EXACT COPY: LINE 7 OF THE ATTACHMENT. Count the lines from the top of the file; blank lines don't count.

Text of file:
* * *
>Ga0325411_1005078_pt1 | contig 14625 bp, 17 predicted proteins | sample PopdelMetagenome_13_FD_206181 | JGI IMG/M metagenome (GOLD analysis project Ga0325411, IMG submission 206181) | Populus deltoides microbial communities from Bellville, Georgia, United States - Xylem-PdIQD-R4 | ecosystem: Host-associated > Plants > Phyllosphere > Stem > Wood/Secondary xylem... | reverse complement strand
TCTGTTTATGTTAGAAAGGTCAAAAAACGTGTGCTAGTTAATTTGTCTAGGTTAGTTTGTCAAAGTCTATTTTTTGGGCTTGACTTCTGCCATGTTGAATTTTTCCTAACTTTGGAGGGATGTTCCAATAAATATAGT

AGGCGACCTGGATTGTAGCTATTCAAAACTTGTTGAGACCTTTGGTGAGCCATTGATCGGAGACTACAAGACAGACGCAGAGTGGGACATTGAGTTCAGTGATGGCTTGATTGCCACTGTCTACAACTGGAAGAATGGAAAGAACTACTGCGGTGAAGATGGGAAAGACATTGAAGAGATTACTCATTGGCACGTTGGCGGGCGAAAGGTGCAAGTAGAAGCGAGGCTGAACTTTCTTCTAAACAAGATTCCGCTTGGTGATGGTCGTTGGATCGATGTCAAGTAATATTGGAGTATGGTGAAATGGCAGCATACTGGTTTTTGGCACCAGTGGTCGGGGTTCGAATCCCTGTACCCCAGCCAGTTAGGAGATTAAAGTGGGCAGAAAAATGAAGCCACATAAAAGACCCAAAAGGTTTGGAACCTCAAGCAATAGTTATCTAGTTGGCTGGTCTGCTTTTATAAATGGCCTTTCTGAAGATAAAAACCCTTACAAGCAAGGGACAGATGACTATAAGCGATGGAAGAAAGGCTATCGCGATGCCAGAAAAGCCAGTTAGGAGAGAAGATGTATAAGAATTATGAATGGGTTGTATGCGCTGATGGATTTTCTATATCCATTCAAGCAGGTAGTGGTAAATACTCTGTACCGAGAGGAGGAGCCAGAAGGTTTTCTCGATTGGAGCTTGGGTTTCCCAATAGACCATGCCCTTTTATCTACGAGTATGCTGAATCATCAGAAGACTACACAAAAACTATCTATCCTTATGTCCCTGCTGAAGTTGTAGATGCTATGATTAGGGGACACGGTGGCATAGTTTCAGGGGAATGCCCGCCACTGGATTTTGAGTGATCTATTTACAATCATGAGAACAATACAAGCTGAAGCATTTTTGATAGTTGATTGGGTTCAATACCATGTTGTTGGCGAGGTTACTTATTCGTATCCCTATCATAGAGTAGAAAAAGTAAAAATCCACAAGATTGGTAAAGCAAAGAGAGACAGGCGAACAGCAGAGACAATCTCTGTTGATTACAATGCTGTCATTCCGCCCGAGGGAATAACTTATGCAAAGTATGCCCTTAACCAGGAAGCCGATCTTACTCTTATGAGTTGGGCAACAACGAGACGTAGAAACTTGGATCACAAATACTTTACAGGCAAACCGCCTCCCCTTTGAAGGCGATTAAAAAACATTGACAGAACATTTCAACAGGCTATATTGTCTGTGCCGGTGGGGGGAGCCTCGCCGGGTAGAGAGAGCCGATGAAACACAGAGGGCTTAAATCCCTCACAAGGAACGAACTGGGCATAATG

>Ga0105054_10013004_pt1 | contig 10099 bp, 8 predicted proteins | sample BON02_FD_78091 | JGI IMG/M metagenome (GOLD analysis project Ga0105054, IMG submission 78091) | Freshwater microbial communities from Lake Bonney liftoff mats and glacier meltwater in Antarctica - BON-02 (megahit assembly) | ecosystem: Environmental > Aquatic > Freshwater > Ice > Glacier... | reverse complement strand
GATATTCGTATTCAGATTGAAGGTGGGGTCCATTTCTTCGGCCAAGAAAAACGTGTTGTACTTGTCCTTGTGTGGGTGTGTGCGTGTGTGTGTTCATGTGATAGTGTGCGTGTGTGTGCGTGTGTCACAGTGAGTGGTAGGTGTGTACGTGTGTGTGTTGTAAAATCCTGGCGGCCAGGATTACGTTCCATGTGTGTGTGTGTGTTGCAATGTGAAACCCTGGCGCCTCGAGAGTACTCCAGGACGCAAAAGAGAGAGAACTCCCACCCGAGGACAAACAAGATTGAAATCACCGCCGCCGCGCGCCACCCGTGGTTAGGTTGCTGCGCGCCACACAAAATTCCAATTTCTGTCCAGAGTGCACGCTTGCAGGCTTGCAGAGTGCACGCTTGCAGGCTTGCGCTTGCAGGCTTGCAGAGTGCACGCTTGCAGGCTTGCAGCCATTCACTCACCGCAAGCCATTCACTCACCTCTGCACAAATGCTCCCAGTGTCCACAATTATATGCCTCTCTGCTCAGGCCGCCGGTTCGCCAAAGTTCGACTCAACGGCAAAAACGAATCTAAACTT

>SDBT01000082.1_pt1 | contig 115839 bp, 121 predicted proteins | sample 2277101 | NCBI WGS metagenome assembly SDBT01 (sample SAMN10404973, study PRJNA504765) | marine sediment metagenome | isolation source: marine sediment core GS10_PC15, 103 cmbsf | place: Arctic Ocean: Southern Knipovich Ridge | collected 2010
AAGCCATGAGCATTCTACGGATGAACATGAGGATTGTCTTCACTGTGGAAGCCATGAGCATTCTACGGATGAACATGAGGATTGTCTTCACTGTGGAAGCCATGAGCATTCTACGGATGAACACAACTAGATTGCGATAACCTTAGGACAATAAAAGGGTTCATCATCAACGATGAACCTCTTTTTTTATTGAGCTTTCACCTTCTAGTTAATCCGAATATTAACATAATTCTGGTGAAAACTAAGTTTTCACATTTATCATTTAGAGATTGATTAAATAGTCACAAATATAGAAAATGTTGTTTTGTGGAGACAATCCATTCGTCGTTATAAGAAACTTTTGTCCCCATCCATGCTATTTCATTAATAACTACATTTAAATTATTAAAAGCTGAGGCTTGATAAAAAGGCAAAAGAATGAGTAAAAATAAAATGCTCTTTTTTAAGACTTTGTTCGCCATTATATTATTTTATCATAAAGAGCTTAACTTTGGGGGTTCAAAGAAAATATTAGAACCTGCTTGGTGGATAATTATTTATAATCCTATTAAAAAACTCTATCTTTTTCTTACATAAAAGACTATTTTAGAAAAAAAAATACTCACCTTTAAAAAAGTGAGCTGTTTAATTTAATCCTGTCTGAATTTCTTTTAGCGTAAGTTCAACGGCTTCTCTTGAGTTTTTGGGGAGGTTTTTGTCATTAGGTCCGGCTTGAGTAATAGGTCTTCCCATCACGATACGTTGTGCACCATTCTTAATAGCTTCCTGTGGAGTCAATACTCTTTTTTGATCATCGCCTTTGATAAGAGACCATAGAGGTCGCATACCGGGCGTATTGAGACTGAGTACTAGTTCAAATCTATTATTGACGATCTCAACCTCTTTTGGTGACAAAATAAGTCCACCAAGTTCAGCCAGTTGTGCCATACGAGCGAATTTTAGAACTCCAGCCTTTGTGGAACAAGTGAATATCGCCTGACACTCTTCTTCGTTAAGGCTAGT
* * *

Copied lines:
AAGCCATGAGCATTCTACGGATGAACATGAGGATTGTCTTCACTGTGGAAGCCATGAGCATTCTACGGATGAACATGAGGATTGTCTTCACTGTGGAAGCCATGAGCATTCTACGGATGAACACAACTAGATTGCGATAACCTTAGGACAATAAAAGGGTTCATCATCAACGATGAACCTCTTTTTTTATTGAGCTTTCACCTTCTAGTTAATCCGAATATTAACATAATTCTGGTGAAAACTAAGTTTTCACATTTATCATTTAGAGATTGATTAAATAGTCACAAATATAGAAAATGTTGTTTTGTGGAGACAATCCATTCGTCGTTATAAGAAACTTTTGTCCCCATCCATGCTATTTCATTAATAACTACATTTAAATTATTAAAAGCTGAGGCTTGATAAAAAGGCAAAAGAATGAGTAAAAATAAAATGCTCTTTTTTAAGACTTTGTTCGCCATTATATTATTTTATCATAAAGAGCTTAACTTTGGGGGTTCAAAGAAAATATTAGAACCTGCTTGGTGGATAATTATTTATAATCCTATTAAAAAACTCTATCTTTTTCTTACATAAAAGACTATTTTAGAAAAAAAAATACTCACCTTTAAAAAAGTGAGCTGTTTAATTTAATCCTGTCTGAATTTCTTTTAGCGTAAGTTCAACGGCTTCTCTTGAGTTTTTGGGGAGGTTTTTGTCATTAGGTCCGGCTTGAGTAATAGGTCTTCCCATCACGATACGTTGTGCACCATTCTTAATAGCTTCCTGTGGAGTCAATACTCTTTTTTGATCATCGCCTTTGATAAGAGACCATAGAGGTCGCATACCGGGCGTATTGAGACTGAGTACTAGTTCAAATCTATTATTGACGATCTCAACCTCTTTTGGTGACAAAATAAGTCCACCAAGTTCAGCCAGTTGTGCCATACGAGCGAATTTTAGAACTCCAGCCTTTGTGGAACAAGTGAATATCGCCTGACACTCTTCTTCGTTAAGGCTAGT